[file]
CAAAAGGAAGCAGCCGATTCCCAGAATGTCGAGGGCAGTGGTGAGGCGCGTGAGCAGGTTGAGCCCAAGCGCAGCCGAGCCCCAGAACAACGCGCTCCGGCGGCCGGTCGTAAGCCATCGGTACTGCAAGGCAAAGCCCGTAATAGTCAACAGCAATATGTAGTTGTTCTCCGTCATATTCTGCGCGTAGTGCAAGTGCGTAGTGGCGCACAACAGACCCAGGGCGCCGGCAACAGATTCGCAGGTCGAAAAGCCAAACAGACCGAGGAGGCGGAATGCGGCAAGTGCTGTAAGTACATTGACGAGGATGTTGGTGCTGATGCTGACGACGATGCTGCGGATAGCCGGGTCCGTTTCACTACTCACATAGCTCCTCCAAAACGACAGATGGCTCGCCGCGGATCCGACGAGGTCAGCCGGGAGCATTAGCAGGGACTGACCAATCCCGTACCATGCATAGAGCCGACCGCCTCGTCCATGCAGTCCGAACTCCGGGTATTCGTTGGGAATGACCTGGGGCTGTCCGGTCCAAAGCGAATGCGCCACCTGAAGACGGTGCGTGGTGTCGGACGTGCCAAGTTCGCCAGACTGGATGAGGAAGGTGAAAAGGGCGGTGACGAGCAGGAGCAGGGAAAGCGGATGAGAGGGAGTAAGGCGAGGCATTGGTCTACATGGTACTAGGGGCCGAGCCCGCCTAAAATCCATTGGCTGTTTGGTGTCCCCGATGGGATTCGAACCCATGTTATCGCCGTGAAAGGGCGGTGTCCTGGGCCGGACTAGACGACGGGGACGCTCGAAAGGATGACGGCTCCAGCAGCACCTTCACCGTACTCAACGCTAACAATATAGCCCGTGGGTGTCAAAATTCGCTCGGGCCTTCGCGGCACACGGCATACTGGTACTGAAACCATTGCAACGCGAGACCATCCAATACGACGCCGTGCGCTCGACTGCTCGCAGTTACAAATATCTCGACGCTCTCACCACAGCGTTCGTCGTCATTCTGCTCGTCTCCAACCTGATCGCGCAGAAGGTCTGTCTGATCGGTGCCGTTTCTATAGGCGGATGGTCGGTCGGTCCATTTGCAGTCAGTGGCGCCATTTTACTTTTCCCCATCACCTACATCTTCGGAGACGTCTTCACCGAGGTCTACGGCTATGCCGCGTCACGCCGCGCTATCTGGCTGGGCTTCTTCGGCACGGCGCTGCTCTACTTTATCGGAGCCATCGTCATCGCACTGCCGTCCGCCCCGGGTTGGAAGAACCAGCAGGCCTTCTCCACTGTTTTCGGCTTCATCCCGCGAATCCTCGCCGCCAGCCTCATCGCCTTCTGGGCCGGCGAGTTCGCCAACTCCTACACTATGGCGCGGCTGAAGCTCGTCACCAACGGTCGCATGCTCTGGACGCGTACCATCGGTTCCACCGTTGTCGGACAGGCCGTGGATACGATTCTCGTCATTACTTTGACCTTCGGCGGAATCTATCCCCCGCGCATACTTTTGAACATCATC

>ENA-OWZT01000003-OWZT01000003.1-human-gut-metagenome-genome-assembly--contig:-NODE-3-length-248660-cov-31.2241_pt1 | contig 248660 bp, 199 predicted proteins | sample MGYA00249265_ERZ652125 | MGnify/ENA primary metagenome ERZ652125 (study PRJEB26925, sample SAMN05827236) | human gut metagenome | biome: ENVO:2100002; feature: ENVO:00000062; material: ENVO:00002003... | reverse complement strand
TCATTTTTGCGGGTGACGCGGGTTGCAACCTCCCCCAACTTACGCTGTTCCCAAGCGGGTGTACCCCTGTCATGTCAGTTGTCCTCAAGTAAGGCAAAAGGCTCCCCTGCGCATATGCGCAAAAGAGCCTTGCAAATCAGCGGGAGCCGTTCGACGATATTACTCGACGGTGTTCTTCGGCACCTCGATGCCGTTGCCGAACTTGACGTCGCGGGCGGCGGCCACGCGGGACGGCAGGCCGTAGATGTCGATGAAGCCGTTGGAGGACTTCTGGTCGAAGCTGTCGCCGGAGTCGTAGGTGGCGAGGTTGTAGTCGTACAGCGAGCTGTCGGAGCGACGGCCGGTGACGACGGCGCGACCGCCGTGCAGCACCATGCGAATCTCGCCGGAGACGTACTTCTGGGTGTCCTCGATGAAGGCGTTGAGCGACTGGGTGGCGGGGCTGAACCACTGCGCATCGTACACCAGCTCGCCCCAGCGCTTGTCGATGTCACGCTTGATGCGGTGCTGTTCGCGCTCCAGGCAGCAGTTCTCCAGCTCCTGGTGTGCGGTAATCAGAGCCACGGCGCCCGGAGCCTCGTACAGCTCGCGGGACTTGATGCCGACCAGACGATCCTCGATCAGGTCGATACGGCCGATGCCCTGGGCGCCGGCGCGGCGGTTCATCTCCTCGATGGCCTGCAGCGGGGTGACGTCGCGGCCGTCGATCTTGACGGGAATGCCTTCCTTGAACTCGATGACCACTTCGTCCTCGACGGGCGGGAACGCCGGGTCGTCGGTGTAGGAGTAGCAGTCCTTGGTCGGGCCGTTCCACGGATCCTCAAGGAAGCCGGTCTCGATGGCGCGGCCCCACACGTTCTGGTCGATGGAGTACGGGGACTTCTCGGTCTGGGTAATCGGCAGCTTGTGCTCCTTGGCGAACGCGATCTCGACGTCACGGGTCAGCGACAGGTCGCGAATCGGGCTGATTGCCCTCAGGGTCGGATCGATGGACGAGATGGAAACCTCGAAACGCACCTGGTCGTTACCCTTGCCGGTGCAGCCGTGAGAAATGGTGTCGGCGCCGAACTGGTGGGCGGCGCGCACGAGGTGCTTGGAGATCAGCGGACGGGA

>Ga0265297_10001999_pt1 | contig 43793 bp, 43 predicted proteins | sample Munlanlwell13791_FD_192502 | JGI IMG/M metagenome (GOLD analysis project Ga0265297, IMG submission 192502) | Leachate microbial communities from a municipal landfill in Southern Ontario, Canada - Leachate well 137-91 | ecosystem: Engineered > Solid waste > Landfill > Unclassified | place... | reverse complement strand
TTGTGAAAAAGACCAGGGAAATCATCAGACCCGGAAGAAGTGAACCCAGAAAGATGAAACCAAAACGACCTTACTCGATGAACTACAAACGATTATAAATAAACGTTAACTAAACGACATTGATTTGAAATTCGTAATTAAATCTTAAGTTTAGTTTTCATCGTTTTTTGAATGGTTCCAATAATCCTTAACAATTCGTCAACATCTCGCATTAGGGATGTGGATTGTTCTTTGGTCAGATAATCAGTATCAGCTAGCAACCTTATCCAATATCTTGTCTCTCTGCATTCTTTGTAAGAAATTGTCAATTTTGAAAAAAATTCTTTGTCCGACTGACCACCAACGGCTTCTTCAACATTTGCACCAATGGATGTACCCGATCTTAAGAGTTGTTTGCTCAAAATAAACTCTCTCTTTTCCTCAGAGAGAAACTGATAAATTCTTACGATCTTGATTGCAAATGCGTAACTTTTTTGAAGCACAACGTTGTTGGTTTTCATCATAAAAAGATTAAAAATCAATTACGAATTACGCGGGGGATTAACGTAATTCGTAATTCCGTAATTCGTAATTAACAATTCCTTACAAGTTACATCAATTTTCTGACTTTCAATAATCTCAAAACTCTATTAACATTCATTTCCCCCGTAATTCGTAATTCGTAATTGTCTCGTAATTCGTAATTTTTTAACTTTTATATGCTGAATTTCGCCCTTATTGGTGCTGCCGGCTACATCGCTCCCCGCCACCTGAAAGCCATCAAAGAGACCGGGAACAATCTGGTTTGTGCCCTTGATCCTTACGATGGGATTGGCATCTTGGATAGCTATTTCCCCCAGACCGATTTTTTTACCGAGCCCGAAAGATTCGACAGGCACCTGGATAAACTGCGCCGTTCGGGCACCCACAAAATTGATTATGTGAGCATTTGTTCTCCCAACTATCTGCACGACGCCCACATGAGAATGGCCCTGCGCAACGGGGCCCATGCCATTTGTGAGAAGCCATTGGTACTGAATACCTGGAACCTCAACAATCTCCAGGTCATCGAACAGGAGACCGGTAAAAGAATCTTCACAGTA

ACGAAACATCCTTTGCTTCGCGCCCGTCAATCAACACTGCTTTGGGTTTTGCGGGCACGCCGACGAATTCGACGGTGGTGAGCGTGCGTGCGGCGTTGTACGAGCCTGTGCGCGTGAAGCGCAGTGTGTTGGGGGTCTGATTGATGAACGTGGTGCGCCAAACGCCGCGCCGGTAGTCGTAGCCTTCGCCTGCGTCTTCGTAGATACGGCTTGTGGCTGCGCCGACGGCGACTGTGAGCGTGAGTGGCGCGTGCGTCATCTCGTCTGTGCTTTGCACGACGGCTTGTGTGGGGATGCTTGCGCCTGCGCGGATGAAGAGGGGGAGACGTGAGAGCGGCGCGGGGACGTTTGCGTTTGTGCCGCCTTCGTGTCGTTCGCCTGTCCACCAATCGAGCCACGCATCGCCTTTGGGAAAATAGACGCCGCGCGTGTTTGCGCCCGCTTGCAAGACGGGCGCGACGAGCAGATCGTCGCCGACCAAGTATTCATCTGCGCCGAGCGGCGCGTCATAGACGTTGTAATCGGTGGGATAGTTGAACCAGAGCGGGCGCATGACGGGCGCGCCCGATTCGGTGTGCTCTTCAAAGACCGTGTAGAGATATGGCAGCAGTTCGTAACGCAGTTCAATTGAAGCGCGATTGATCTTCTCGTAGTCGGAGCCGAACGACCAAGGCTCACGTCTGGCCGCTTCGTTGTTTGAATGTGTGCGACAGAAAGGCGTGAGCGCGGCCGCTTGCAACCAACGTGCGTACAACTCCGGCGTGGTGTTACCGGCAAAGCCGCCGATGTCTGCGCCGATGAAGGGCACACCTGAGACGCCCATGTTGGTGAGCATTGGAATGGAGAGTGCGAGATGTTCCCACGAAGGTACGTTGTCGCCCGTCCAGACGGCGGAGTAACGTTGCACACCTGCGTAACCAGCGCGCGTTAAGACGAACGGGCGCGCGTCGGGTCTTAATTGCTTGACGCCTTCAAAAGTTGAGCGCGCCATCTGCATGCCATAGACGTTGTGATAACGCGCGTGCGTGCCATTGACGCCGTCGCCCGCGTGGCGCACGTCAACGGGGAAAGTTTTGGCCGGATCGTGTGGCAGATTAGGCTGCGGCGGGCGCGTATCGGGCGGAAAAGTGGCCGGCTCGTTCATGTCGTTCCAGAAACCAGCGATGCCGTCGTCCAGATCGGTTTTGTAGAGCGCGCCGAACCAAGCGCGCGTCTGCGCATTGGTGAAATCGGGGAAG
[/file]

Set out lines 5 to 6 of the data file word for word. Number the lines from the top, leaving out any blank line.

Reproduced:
TTGTGAAAAAGACCAGGGAAATCATCAGACCCGGAAGAAGTGAACCCAGAAAGATGAAACCAAAACGACCTTACTCGATGAACTACAAACGATTATAAATAAACGTTAACTAAACGACATTGATTTGAAATTCGTAATTAAATCTTAAGTTTAGTTTTCATCGTTTTTTGAATGGTTCCAATAATCCTTAACAATTCGTCAACATCTCGCATTAGGGATGTGGATTGTTCTTTGGTCAGATAATCAGTATCAGCTAGCAACCTTATCCAATATCTTGTCTCTCTGCATTCTTTGTAAGAAATTGTCAATTTTGAAAAAAATTCTTTGTCCGACTGACCACCAACGGCTTCTTCAACATTTGCACCAATGGATGTACCCGATCTTAAGAGTTGTTTGCTCAAAATAAACTCTCTCTTTTCCTCAGAGAGAAACTGATAAATTCTTACGATCTTGATTGCAAATGCGTAACTTTTTTGAAGCACAACGTTGTTGGTTTTCATCATAAAAAGATTAAAAATCAATTACGAATTACGCGGGGGATTAACGTAATTCGTAATTCCGTAATTCGTAATTAACAATTCCTTACAAGTTACATCAATTTTCTGACTTTCAATAATCTCAAAACTCTATTAACATTCATTTCCCCCGTAATTCGTAATTCGTAATTGTCTCGTAATTCGTAATTTTTTAACTTTTATATGCTGAATTTCGCCCTTATTGGTGCTGCCGGCTACATCGCTCCCCGCCACCTGAAAGCCATCAAAGAGACCGGGAACAATCTGGTTTGTGCCCTTGATCCTTACGATGGGATTGGCATCTTGGATAGCTATTTCCCCCAGACCGATTTTTTTACCGAGCCCGAAAGATTCGACAGGCACCTGGATAAACTGCGCCGTTCGGGCACCCACAAAATTGATTATGTGAGCATTTGTTCTCCCAACTATCTGCACGACGCCCACATGAGAATGGCCCTGCGCAACGGGGCCCATGCCATTTGTGAGAAGCCATTGGTACTGAATACCTGGAACCTCAACAATCTCCAGGTCATCGAACAGGAGACCGGTAAAAGAATCTTCACAGTA

ACGAAACATCCTTTGCTTCGCGCCCGTCAATCAACACTGCTTTGGGTTTTGCGGGCACGCCGACGAATTCGACGGTGGTGAGCGTGCGTGCGGCGTTGTACGAGCCTGTGCGCGTGAAGCGCAGTGTGTTGGGGGTCTGATTGATGAACGTGGTGCGCCAAACGCCGCGCCGGTAGTCGTAGCCTTCGCCTGCGTCTTCGTAGATACGGCTTGTGGCTGCGCCGACGGCGACTGTGAGCGTGAGTGGCGCGTGCGTCATCTCGTCTGTGCTTTGCACGACGGCTTGTGTGGGGATGCTTGCGCCTGCGCGGATGAAGAGGGGGAGACGTGAGAGCGGCGCGGGGACGTTTGCGTTTGTGCCGCCTTCGTGTCGTTCGCCTGTCCACCAATCGAGCCACGCATCGCCTTTGGGAAAATAGACGCCGCGCGTGTTTGCGCCCGCTTGCAAGACGGGCGCGACGAGCAGATCGTCGCCGACCAAGTATTCATCTGCGCCGAGCGGCGCGTCATAGACGTTGTAATCGGTGGGATAGTTGAACCAGAGCGGGCGCATGACGGGCGCGCCCGATTCGGTGTGCTCTTCAAAGACCGTGTAGAGATATGGCAGCAGTTCGTAACGCAGTTCAATTGAAGCGCGATTGATCTTCTCGTAGTCGGAGCCGAACGACCAAGGCTCACGTCTGGCCGCTTCGTTGTTTGAATGTGTGCGACAGAAAGGCGTGAGCGCGGCCGCTTGCAACCAACGTGCGTACAACTCCGGCGTGGTGTTACCGGCAAAGCCGCCGATGTCTGCGCCGATGAAGGGCACACCTGAGACGCCCATGTTGGTGAGCATTGGAATGGAGAGTGCGAGATGTTCCCACGAAGGTACGTTGTCGCCCGTCCAGACGGCGGAGTAACGTTGCACACCTGCGTAACCAGCGCGCGTTAAGACGAACGGGCGCGCGTCGGGTCTTAATTGCTTGACGCCTTCAAAAGTTGAGCGCGCCATCTGCATGCCATAGACGTTGTGATAACGCGCGTGCGTGCCATTGACGCCGTCGCCCGCGTGGCGCACGTCAACGGGGAAAGTTTTGGCCGGATCGTGTGGCAGATTAGGCTGCGGCGGGCGCGTATCGGGCGGAAAAGTGGCCGGCTCGTTCATGTCGTTCCAGAAACCAGCGATGCCGTCGTCCAGATCGGTTTTGTAGAGCGCGCCGAACCAAGCGCGCGTCTGCGCATTGGTGAAATCGGGGAAG